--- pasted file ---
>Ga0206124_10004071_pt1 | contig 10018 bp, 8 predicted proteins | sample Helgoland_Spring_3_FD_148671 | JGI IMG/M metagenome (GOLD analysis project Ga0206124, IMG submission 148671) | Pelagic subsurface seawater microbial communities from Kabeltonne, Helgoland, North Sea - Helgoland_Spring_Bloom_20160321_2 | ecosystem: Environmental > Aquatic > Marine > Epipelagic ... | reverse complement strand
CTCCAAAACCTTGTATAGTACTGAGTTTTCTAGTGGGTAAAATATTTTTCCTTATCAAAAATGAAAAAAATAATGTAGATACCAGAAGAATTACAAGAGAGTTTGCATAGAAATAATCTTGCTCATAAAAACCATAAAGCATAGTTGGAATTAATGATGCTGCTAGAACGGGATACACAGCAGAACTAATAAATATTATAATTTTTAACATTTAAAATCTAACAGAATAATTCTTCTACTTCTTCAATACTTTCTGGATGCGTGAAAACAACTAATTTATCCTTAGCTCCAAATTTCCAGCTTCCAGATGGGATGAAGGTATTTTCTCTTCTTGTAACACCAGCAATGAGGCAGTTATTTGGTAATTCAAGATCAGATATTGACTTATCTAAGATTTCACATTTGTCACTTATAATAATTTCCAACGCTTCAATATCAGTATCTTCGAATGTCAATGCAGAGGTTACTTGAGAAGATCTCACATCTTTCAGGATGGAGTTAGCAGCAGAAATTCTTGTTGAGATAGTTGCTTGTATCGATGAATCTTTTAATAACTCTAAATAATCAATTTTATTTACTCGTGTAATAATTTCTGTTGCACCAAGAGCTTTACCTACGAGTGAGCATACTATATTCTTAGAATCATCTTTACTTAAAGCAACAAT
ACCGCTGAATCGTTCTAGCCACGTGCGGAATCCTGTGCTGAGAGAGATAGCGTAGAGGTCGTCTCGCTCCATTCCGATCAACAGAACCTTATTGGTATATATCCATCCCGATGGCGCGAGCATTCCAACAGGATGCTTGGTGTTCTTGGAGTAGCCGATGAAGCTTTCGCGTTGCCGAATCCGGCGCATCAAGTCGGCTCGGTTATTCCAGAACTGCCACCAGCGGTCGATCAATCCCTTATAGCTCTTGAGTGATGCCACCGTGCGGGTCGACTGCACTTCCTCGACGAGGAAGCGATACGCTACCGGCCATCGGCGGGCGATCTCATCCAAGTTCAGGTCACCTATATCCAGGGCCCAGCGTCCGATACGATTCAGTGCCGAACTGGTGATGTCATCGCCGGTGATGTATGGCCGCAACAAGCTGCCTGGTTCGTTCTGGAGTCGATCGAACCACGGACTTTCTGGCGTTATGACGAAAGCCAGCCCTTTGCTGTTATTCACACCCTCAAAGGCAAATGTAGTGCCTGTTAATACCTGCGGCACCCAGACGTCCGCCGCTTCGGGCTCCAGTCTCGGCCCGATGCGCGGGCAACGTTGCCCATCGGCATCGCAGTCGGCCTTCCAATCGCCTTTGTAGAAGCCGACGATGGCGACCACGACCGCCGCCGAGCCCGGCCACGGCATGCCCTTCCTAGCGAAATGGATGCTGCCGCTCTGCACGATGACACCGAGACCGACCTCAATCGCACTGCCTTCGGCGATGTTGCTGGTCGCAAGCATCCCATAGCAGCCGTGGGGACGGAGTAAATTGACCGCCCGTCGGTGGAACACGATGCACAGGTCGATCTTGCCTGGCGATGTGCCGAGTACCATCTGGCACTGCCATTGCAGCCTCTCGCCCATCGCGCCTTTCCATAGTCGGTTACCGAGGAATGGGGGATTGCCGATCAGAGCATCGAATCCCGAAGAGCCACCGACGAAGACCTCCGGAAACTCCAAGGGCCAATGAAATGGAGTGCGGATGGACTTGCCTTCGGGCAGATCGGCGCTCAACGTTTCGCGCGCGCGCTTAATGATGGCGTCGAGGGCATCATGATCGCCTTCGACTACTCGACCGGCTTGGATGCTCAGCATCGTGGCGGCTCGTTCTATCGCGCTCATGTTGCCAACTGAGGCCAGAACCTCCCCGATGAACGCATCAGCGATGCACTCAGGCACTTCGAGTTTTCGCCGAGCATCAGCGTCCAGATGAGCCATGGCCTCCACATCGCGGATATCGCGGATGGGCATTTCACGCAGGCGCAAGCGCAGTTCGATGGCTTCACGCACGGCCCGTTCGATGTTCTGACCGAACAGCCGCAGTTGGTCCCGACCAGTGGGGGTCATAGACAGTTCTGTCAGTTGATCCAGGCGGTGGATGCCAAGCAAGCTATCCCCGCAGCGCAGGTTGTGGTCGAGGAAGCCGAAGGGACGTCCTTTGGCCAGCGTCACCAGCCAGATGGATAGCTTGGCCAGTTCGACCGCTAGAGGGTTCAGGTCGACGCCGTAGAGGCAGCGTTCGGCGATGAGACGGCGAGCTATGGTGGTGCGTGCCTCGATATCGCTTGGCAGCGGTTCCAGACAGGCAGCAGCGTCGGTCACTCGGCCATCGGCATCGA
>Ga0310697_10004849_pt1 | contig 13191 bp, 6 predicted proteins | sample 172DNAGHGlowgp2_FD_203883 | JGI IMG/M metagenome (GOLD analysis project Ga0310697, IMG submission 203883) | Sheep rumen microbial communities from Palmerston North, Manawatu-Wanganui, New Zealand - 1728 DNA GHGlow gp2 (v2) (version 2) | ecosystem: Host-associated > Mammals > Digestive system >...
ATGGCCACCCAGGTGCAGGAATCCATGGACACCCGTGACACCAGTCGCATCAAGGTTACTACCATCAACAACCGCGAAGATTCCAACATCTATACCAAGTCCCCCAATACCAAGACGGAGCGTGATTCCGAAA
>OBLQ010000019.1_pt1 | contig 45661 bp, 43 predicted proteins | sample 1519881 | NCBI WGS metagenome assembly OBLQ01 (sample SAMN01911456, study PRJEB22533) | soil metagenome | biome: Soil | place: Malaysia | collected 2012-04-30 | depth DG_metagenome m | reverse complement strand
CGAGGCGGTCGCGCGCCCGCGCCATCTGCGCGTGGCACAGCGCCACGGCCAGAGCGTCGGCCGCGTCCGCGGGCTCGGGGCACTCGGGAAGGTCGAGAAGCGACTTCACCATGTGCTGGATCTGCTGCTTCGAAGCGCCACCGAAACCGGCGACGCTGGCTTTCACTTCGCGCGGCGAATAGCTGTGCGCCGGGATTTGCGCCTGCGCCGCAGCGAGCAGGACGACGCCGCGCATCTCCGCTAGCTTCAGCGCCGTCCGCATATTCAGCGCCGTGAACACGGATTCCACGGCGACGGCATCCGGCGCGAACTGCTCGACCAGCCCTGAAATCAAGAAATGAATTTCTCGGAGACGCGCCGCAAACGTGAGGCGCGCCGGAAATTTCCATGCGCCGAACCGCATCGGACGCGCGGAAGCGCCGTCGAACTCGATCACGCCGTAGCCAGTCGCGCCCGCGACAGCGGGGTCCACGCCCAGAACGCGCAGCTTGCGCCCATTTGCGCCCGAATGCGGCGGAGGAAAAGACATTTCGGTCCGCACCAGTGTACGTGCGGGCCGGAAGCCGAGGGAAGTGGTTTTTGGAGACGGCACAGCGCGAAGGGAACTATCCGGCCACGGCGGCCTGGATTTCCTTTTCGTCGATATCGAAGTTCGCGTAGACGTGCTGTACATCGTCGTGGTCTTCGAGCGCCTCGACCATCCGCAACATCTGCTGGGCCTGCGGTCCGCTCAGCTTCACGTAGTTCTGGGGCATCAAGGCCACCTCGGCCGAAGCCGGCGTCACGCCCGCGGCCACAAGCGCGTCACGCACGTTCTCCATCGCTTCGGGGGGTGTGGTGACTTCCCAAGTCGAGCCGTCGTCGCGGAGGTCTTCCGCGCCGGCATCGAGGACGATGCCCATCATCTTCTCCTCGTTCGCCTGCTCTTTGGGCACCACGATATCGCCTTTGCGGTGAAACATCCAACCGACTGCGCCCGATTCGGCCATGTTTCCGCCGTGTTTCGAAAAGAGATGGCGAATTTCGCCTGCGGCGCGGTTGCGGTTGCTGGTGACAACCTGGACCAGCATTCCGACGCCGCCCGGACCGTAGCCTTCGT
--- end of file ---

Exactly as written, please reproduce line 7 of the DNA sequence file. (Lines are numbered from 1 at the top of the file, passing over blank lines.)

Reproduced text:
CGAGGCGGTCGCGCGCCCGCGCCATCTGCGCGTGGCACAGCGCCACGGCCAGAGCGTCGGCCGCGTCCGCGGGCTCGGGGCACTCGGGAAGGTCGAGAAGCGACTTCACCATGTGCTGGATCTGCTGCTTCGAAGCGCCACCGAAACCGGCGACGCTGGCTTTCACTTCGCGCGGCGAATAGCTGTGCGCCGGGATTTGCGCCTGCGCCGCAGCGAGCAGGACGACGCCGCGCATCTCCGCTAGCTTCAGCGCCGTCCGCATATTCAGCGCCGTGAACACGGATTCCACGGCGACGGCATCCGGCGCGAACTGCTCGACCAGCCCTGAAATCAAGAAATGAATTTCTCGGAGACGCGCCGCAAACGTGAGGCGCGCCGGAAATTTCCATGCGCCGAACCGCATCGGACGCGCGGAAGCGCCGTCGAACTCGATCACGCCGTAGCCAGTCGCGCCCGCGACAGCGGGGTCCACGCCCAGAACGCGCAGCTTGCGCCCATTTGCGCCCGAATGCGGCGGAGGAAAAGACATTTCGGTCCGCACCAGTGTACGTGCGGGCCGGAAGCCGAGGGAAGTGGTTTTTGGAGACGGCACAGCGCGAAGGGAACTATCCGGCCACGGCGGCCTGGATTTCCTTTTCGTCGATATCGAAGTTCGCGTAGACGTGCTGTACATCGTCGTGGTCTTCGAGCGCCTCGACCATCCGCAACATCTGCTGGGCCTGCGGTCCGCTCAGCTTCACGTAGTTCTGGGGCATCAAGGCCACCTCGGCCGAAGCCGGCGTCACGCCCGCGGCCACAAGCGCGTCACGCACGTTCTCCATCGCTTCGGGGGGTGTGGTGACTTCCCAAGTCGAGCCGTCGTCGCGGAGGTCTTCCGCGCCGGCATCGAGGACGATGCCCATCATCTTCTCCTCGTTCGCCTGCTCTTTGGGCACCACGATATCGCCTTTGCGGTGAAACATCCAACCGACTGCGCCCGATTCGGCCATGTTTCCGCCGTGTTTCGAAAAGAGATGGCGAATTTCGCCTGCGGCGCGGTTGCGGTTGCTGGTGACAACCTGGACCAGCATTCCGACGCCGCCCGGACCGTAGCCTTCGT